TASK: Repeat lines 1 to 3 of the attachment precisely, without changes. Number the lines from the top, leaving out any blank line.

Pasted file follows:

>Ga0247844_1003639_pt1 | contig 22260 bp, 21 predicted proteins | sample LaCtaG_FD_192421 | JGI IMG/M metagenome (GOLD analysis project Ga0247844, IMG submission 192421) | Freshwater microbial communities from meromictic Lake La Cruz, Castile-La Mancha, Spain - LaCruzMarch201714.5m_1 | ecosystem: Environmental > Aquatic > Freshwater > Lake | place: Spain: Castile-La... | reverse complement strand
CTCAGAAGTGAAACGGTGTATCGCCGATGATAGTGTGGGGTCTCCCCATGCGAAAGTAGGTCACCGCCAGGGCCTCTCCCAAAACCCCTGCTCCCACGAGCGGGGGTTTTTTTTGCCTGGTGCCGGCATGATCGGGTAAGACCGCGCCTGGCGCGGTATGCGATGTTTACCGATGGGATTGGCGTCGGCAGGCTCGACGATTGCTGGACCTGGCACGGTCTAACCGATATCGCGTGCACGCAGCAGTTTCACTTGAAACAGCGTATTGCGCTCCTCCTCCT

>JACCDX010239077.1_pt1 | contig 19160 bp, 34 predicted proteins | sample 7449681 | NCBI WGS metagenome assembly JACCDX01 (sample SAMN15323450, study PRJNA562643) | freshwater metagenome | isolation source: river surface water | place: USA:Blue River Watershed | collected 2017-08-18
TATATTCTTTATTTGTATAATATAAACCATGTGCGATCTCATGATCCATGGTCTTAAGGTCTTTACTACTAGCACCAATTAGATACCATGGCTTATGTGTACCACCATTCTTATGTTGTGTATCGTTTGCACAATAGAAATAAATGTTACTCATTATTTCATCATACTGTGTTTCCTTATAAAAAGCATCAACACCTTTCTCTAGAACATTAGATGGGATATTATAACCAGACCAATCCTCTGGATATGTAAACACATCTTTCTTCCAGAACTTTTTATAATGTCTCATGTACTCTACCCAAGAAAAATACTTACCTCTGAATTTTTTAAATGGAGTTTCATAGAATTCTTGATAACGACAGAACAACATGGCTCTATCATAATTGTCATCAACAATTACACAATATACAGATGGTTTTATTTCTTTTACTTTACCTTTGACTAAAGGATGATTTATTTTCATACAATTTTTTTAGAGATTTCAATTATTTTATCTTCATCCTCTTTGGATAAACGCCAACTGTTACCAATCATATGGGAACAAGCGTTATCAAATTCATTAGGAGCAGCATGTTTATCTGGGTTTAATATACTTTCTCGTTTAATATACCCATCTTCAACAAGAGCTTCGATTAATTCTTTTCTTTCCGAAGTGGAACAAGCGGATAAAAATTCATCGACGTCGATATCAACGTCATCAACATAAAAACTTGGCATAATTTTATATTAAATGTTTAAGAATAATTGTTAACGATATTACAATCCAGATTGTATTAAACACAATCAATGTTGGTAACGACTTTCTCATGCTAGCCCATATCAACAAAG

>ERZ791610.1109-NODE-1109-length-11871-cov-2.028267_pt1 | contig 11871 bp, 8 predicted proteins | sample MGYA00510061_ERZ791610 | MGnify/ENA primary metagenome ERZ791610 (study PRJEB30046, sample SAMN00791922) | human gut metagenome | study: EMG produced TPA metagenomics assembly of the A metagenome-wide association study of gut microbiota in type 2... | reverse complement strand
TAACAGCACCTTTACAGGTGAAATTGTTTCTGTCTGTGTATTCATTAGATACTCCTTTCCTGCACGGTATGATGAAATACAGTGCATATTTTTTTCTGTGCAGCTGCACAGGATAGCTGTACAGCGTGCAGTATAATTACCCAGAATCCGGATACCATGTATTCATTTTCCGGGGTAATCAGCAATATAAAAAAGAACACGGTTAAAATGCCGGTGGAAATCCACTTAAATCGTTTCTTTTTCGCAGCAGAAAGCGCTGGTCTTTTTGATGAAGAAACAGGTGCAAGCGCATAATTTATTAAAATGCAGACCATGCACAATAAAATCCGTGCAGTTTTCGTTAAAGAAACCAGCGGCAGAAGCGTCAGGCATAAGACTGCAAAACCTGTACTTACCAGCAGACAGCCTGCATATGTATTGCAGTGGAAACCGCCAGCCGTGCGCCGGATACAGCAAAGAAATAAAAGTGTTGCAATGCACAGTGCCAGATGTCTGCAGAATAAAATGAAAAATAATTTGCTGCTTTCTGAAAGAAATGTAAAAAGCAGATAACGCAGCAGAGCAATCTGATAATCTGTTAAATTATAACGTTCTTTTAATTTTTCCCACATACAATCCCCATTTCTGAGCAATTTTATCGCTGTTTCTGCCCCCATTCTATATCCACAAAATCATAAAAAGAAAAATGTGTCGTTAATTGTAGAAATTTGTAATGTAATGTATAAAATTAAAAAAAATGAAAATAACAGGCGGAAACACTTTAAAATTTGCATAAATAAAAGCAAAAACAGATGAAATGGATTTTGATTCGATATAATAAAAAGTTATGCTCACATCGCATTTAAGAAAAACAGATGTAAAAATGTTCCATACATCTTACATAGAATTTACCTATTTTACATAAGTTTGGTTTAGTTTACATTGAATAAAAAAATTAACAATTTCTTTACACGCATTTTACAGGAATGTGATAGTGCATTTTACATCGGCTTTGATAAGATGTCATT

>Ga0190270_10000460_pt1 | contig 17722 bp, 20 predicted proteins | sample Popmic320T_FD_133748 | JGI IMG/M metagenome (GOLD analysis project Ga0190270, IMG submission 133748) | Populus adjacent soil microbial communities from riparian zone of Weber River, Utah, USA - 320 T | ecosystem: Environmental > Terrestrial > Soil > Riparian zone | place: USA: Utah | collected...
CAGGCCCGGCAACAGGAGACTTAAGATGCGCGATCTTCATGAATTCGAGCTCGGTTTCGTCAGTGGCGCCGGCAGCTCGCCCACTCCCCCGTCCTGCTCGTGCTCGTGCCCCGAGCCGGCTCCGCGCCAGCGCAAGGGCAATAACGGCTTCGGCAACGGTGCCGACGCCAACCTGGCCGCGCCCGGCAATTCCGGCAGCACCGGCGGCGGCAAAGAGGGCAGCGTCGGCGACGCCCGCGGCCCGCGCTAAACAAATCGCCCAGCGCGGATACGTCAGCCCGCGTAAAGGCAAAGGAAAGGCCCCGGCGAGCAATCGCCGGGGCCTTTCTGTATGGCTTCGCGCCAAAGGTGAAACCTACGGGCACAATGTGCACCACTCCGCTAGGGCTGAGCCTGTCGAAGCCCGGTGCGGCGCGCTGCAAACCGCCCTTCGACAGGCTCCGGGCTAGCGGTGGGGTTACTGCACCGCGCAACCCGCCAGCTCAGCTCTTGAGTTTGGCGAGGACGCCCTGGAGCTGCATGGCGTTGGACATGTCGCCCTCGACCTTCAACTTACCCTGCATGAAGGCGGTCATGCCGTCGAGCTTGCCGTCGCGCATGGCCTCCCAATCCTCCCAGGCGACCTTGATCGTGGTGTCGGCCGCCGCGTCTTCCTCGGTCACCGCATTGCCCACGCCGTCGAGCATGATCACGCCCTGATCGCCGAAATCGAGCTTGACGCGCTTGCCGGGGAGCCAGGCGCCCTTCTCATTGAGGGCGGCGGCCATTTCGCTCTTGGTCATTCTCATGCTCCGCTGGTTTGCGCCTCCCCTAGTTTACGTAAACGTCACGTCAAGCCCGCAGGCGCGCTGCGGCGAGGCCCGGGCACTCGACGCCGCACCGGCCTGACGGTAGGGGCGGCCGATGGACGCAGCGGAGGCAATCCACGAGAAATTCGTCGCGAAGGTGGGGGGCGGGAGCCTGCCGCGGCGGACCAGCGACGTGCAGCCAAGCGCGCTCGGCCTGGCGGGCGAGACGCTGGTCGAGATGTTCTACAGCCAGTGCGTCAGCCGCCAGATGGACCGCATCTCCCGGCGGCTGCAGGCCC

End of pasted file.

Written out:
>Ga0247844_1003639_pt1 | contig 22260 bp, 21 predicted proteins | sample LaCtaG_FD_192421 | JGI IMG/M metagenome (GOLD analysis project Ga0247844, IMG submission 192421) | Freshwater microbial communities from meromictic Lake La Cruz, Castile-La Mancha, Spain - LaCruzMarch201714.5m_1 | ecosystem: Environmental > Aquatic > Freshwater > Lake | place: Spain: Castile-La... | reverse complement strand
CTCAGAAGTGAAACGGTGTATCGCCGATGATAGTGTGGGGTCTCCCCATGCGAAAGTAGGTCACCGCCAGGGCCTCTCCCAAAACCCCTGCTCCCACGAGCGGGGGTTTTTTTTGCCTGGTGCCGGCATGATCGGGTAAGACCGCGCCTGGCGCGGTATGCGATGTTTACCGATGGGATTGGCGTCGGCAGGCTCGACGATTGCTGGACCTGGCACGGTCTAACCGATATCGCGTGCACGCAGCAGTTTCACTTGAAACAGCGTATTGCGCTCCTCCTCCT

>JACCDX010239077.1_pt1 | contig 19160 bp, 34 predicted proteins | sample 7449681 | NCBI WGS metagenome assembly JACCDX01 (sample SAMN15323450, study PRJNA562643) | freshwater metagenome | isolation source: river surface water | place: USA:Blue River Watershed | collected 2017-08-18